Welcome to the OECD Pesticide Programme Web site!
This site will tell you about the OECD Pesticide Programme, which was created in 1992 to increase the efficiency and effectiveness of pesticide regulation by OECD governments. Today, the Programme is implementing more than a dozen projects. These projects focus on different aspects of pesticide regulation for both chemical pesticides (insecticides, herbicides, fungicides, and so forth) and biological pesticides (such as bacteria, viruses, and predatory insects) used in agriculture.
The Pesticide Programme has three main objectives.
The first objective is to help OECD governments share the work of pesticide registration and re-registration - the licensing of new products and re-licensing of old ones. This involves finding ways for governments to work together in assessing pesticide risks to man and the environment. Work sharing is possible because the same pesticides are often used in many countries.
The second objective of the Pesticide Programme is to harmonise the data and methods used to test and assess pesticide risks. Harmonisation not only helps governments work together but also ensures the quality of the data and the rigour of the assessments.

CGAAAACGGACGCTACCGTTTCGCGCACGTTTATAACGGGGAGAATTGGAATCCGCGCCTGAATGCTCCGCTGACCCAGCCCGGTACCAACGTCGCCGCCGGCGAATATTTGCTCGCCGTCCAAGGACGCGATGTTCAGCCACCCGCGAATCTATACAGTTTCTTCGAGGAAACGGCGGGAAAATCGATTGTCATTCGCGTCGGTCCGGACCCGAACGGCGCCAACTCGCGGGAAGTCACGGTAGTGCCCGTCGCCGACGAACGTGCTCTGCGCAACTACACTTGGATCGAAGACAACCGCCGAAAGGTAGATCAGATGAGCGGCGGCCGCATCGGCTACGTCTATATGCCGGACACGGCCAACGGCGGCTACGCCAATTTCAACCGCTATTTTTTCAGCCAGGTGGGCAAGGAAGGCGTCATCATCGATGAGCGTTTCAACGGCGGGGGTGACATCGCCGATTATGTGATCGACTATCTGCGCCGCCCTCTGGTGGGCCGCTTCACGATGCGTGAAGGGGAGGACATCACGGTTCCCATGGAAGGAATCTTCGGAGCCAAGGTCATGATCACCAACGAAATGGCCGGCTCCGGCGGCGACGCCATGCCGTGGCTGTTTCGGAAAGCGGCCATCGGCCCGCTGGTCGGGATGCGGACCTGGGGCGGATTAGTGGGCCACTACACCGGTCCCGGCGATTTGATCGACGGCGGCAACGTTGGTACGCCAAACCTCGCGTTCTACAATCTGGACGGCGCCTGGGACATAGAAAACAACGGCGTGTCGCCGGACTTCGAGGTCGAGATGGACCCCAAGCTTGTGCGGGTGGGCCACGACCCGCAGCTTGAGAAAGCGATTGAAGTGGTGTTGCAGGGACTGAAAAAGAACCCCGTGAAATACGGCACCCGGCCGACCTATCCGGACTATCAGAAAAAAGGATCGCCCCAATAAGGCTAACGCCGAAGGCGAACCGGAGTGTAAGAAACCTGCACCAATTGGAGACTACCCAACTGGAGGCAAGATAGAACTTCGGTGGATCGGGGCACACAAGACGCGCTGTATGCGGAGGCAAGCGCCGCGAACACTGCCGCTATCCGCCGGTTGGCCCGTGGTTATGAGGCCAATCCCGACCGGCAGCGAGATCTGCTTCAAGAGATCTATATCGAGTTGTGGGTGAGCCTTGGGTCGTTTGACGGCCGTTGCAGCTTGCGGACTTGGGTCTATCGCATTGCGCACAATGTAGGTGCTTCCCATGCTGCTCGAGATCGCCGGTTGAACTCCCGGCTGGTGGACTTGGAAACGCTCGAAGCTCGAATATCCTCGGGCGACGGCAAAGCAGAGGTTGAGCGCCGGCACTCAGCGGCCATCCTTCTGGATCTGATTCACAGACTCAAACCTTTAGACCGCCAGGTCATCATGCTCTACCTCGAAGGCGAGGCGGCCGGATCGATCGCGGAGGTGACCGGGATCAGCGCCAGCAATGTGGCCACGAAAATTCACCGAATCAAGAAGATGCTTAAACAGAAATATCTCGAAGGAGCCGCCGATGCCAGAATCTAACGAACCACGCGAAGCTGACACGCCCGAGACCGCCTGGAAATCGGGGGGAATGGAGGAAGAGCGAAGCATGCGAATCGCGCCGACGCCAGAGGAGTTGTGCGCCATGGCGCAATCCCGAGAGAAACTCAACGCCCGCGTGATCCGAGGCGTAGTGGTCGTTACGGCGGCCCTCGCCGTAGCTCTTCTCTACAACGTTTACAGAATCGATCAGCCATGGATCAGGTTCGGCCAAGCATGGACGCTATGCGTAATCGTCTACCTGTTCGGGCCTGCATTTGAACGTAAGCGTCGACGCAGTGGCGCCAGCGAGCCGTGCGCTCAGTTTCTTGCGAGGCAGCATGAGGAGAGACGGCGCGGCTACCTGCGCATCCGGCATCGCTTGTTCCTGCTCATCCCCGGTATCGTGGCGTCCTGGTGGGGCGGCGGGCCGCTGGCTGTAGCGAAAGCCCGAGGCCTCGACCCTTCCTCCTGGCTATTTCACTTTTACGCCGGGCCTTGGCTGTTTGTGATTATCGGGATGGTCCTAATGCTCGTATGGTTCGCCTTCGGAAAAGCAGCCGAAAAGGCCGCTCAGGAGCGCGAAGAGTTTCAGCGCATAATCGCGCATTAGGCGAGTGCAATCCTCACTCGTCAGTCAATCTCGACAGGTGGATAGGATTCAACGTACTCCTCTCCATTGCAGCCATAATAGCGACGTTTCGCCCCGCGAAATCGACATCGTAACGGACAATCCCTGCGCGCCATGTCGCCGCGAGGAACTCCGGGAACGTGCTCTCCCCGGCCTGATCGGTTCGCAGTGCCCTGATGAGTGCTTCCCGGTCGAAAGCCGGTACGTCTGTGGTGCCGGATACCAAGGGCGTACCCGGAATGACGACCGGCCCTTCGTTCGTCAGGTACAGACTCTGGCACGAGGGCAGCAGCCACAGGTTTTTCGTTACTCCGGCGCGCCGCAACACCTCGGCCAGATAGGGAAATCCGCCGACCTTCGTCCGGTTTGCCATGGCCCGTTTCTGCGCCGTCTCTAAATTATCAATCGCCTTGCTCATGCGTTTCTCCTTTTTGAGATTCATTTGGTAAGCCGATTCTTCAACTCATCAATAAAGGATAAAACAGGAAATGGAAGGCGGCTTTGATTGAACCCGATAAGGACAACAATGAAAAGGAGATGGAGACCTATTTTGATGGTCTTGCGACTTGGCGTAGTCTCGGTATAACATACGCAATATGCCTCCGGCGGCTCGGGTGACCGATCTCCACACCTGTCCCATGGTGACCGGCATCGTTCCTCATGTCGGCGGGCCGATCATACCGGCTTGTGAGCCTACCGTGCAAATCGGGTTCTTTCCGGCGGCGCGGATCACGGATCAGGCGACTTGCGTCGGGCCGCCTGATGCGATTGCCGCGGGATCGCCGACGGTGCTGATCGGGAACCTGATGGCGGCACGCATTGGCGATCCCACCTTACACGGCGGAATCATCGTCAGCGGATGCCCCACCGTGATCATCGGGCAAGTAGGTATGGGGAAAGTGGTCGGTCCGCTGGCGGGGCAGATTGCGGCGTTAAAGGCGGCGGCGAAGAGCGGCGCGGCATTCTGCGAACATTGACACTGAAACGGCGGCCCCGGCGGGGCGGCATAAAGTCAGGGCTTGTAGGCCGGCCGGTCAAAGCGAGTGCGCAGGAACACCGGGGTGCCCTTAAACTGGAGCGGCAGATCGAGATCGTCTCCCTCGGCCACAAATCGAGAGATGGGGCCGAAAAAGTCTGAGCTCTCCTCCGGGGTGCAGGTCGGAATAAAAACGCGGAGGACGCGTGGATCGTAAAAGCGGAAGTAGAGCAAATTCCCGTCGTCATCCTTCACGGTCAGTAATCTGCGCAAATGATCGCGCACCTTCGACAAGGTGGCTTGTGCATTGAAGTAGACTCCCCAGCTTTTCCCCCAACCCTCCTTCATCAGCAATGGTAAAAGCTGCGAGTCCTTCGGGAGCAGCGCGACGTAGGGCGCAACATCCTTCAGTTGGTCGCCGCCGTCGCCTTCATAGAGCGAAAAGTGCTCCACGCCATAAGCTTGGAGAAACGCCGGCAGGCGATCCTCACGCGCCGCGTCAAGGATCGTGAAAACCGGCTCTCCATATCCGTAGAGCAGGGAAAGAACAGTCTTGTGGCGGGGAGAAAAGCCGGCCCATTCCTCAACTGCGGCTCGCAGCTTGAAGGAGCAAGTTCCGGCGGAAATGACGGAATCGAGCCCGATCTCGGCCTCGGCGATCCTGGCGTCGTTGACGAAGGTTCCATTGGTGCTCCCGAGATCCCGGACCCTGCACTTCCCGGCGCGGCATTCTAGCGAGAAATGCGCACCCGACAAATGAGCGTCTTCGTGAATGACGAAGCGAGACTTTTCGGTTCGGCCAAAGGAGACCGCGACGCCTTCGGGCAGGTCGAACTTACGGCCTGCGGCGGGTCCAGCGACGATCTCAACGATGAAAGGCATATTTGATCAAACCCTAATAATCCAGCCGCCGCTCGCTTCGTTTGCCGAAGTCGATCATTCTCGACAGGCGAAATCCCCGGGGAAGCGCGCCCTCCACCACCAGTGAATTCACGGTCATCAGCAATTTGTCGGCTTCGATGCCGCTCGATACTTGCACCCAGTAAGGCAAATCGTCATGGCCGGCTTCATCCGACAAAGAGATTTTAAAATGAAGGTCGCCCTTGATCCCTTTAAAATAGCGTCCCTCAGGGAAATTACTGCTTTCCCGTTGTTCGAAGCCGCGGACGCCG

The third objective of the Pesticide Programme is to help OECD governments reduce the risks associated with pesticide use. Here, the Programme focuses on the variety of things that governments can do to supplement pesticide registration and further reduce the risks that may result even when registered pesticides are used properly.
To meet these objectives, the Pesticide Programme has projects in the following areas:
The origins of the Pesticide Programme date back to a meeting in Saltsjöbaden, Sweden , in 1991. The Swedish National Chemicals Inspectorate (KemI) organised this meeting, inviting participants from 12 national governments and nine international organisations to discuss ways to improve international co-operation in pesticide control and opportunities for risk reduction. The following year, the OECD Pesticide Programme was established.
The Pesticide Programme is directed by the Working Party on Pesticides (WPP), composed of government officials from the 30 OECD member countries. The WPP also includes representatives from the European Commission and other international organisations, the pesticides industry, and the environmental and public interest community. The WPP meets once a year. The Programme is supported by the OECD Secretariat in Paris.